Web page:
Bill Lawry: it’s backyard cricket war

Any excuse to put up a video involving Bill Lawry, the most impersonated man at Cricinfo Towers. Ford, who sponsor all Cricket Australia vehicular needs, are declaring “Backyard Cricket War” on the country. I’m not quite sure what that means, but there are two videos to show featuring Michael Clarke, Andrew Symonds, Mike Hussey…and Matthew Hayden in an apron.

Look out for Bill’s cameo at the end of the second.


As ever, visit the site if you can’t see the videos above.[via]

Harbhajan and Symonds find resolution

I don’t know why but Harbhajan Singh and Andrew Symonds appear to have settled their differences. They’ve hooked up with a couple of lady friends and decided that the best way to resolve their spat is with a damn good dance. Click here if you can’t see it below (takes a while to load).

Notes from the pavilion for October 20th

Links of note from the past 24 hours:

Notes from the pavilion for October 17th

Links of note from the past 24 hours:

‘World cricket all but paralysed’

You know your sport’s in a real mess when, in the space of 12 months, it can host a disastrous World Cup; investigate a murder; have an umpire take the game’s governing body to court; host a much more successful World Cup six months later but not call it a World Cup. Oh, and racism has popped up its ugly duplicitous head again.

The ICC has lost all credibility. I don’t know of another governing body in any sport which is quite so dysfunctional, and this latest spate of racism will further divide the Members unless the ICC – and India – act now. I refer you to Patrick Smith’s excellent column:

WORLD cricket is all but paralysed. The ruling body cannot make a decision that is not compromised. Bowling has been reduced to throwing, umpiring to the art of convenience, racial abuse to a point of view. Player behaviour teeters on the brink of violence.

Sri Lanka’s Muttiah Muralidaran is outside the law, so change the law and not the action. The ICC considers Darrell Hair umpires by the book and is not a buddy of the players. Sack him.

Pakistan and India refuse to appoint officers to investigate racism in the sport. The ICC has been reduced to writing letters that are ignored and beating the heat in Dubai. Apparently Pakistan and India players and supporters can only be offended and never offensive.

Racial vilification has been redefined. What is said is no longer critical, but who says it to whom is at its heart. So Symonds is vilified by Indian supporters and it goes unheard and ignored. CA whimpers its concern but fails to report the matter officially.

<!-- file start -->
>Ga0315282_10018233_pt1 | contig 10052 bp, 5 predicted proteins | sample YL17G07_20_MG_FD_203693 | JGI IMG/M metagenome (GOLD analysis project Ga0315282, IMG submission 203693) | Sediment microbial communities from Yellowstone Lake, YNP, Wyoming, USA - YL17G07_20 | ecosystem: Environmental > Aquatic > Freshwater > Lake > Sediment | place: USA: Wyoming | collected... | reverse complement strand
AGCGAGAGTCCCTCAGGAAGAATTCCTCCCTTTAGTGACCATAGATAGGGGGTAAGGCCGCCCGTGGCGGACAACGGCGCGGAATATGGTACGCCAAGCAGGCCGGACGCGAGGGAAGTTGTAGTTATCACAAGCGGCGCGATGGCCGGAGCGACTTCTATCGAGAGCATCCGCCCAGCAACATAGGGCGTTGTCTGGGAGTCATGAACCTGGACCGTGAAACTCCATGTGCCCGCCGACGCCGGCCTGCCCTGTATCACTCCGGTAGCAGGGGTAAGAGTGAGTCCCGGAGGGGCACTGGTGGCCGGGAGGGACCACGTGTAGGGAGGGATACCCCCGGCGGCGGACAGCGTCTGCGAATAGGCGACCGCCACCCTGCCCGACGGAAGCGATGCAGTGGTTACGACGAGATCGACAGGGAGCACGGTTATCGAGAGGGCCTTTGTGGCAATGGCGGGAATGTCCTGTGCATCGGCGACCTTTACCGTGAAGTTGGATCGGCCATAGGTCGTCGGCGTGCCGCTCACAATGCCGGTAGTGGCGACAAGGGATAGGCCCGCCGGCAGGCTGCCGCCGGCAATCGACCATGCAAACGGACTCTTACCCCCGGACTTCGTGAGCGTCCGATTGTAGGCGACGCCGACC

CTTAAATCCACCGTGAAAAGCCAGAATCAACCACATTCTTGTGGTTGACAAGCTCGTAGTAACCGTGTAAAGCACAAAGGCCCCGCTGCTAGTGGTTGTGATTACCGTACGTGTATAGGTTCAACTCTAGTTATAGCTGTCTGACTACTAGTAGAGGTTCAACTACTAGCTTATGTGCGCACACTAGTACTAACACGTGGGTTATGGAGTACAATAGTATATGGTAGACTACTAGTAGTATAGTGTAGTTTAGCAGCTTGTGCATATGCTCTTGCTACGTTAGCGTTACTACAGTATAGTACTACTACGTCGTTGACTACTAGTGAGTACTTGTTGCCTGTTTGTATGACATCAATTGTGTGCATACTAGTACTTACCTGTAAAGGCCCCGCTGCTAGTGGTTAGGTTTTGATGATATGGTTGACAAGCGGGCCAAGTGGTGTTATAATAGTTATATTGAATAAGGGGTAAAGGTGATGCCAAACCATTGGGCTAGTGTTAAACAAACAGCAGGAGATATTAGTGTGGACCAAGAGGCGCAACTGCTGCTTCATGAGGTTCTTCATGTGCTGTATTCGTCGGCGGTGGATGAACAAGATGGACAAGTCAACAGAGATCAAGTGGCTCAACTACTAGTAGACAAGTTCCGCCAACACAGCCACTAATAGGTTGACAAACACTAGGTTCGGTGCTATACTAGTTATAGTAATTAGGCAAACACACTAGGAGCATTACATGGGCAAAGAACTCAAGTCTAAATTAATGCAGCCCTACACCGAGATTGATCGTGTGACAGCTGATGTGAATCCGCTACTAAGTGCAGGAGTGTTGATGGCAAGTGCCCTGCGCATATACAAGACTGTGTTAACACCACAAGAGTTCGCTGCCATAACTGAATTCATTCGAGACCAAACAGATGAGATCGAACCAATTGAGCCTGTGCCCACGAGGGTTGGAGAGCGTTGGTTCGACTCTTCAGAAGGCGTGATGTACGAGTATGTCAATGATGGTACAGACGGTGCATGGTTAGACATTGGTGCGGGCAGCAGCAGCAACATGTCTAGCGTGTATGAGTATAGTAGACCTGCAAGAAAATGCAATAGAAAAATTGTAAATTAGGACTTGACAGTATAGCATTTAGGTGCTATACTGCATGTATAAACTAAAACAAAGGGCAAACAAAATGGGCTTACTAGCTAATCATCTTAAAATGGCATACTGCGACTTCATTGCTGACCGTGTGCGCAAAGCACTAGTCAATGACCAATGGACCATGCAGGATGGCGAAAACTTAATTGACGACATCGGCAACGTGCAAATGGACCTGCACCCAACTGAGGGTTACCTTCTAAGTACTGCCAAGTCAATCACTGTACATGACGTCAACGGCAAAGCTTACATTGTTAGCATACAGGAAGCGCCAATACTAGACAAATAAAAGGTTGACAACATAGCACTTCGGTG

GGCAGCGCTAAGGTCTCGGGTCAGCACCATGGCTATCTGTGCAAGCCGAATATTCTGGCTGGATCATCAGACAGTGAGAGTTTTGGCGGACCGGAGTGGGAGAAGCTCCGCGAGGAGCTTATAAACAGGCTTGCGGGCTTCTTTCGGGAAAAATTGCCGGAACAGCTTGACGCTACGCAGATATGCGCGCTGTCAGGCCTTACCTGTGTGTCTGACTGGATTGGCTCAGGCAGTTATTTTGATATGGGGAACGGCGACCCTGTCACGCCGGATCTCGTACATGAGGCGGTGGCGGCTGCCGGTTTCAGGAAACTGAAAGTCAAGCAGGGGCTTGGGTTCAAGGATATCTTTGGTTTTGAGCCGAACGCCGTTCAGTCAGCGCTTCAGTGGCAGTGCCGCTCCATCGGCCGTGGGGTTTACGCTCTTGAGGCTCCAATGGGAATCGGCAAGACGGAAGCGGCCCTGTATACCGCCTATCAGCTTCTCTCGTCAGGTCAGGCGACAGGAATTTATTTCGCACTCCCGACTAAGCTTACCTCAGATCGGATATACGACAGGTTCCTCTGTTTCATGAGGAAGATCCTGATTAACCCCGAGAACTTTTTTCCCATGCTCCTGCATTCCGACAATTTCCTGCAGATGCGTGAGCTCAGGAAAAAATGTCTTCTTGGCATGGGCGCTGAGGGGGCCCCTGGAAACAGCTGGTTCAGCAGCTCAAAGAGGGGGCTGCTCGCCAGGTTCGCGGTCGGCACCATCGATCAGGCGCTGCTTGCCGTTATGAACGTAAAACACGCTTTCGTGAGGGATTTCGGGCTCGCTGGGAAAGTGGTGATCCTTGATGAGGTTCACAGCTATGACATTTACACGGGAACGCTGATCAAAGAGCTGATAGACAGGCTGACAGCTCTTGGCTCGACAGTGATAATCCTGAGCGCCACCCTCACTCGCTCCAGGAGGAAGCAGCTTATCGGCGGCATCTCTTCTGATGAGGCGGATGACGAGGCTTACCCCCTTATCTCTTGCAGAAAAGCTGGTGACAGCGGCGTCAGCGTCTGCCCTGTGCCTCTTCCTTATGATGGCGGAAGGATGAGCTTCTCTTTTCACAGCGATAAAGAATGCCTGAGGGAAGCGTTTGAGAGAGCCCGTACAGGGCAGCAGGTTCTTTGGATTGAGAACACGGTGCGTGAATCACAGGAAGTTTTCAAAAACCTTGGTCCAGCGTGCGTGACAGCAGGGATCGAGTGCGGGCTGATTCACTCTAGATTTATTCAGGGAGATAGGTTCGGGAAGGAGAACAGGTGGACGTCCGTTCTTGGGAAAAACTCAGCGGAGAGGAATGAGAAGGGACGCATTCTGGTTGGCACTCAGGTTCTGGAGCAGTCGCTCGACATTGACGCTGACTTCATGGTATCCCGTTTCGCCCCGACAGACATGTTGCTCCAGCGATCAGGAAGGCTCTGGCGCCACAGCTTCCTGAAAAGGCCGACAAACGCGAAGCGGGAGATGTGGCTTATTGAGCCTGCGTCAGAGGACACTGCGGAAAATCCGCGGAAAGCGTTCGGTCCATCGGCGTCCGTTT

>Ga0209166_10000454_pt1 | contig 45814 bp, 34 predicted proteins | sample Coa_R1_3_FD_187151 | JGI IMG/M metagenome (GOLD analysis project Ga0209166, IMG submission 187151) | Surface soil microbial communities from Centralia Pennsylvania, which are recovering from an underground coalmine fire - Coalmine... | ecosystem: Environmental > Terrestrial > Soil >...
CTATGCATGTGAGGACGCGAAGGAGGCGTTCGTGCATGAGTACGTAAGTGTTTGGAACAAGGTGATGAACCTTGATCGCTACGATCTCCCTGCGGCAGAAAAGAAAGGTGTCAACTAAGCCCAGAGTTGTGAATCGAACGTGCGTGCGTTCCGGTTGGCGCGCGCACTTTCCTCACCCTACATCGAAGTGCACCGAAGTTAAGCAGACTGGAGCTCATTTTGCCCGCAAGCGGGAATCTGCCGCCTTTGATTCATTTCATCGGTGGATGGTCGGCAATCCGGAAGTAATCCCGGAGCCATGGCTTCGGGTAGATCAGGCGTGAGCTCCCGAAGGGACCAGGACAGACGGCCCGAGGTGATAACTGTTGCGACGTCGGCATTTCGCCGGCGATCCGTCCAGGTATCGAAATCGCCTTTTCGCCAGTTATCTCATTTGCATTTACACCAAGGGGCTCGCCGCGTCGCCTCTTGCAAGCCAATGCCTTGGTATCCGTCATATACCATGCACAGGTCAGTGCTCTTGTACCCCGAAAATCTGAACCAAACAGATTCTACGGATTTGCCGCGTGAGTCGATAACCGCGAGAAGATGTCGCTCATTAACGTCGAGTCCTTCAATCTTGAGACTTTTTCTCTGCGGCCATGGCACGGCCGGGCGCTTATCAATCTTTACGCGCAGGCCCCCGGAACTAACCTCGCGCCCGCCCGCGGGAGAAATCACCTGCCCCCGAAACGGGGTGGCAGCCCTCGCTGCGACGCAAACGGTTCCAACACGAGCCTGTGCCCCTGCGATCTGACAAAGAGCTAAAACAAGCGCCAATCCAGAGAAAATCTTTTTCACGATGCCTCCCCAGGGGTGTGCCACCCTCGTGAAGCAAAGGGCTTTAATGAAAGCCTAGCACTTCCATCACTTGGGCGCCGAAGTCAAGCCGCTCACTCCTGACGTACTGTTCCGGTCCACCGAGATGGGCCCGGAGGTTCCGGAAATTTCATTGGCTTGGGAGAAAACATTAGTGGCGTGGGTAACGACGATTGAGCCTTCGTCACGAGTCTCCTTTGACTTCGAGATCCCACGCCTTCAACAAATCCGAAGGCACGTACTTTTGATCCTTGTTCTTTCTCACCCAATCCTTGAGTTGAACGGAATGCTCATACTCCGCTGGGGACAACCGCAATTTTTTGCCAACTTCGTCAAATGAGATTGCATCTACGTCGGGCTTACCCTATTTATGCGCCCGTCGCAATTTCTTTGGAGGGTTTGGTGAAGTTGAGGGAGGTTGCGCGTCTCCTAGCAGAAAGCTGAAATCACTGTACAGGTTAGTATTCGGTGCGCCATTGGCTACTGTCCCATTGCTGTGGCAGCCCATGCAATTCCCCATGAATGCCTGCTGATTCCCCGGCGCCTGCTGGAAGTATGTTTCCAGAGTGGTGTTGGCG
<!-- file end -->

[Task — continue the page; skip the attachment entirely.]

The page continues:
I don’t believe any sport is rife with racism. Not at all. But sportsmen are as much members of society as the rest of us, and we are living in a confused and fragmented world these days. Sport can reflect that with uncomfortable clarity.

Andrew Symonds hits out

Fresh after being subjected to monkey chants, Andrew Symonds has struck back by smashing a brilliant century in the sixth ODI. He’s also had a bit to say in a newspaper column.

Right now, I’m not allowed to comment on exactly what went on. But I’m not the most deadly serious bloke. Life goes on.

One thing I can comment on is that’s there is quite a bit of feeling between the two sides. Now that it’s started, I can’t see things changing greatly. We certainly won’t be taking a backward step.

The feeling has come from the carry-on that surrounded their Twenty20 world cup win. When we got here, it was just everywhere.

Our blokes thought it was really over the top. Some of the things their players have been given and the way they are treated, it’s like they are rock stars and princes.


Since winning the Twenty20, the Indians have been very chirpy. Our first one-dayer was a very verbal affair and the third game was the same.

It was nice to give them a real thumping (in game five). They were very quiet after that game.

To be honest, I think they are showing a bit of bravado.

We’ve had the edge on them here and we’ll get them again in Australia this summer.

To be honest, I’d rather there was rather less of the verbals and a little bit more concentrating on batting and bowling. So far, the sixth ODI has been rather more peaceable- hopefully this trend will continue.

Handbags at 22 yards

Thanks to work commitments, I didn’t see much of the second ODI between Australia and India that seems to have stirred up something of a hornet’s nest, with boys behaving badly on both sides. But from what I have seen, it has been pretty pathetic, and the captains on both sides need to tell their players to pull their heads in and stop acting the goat.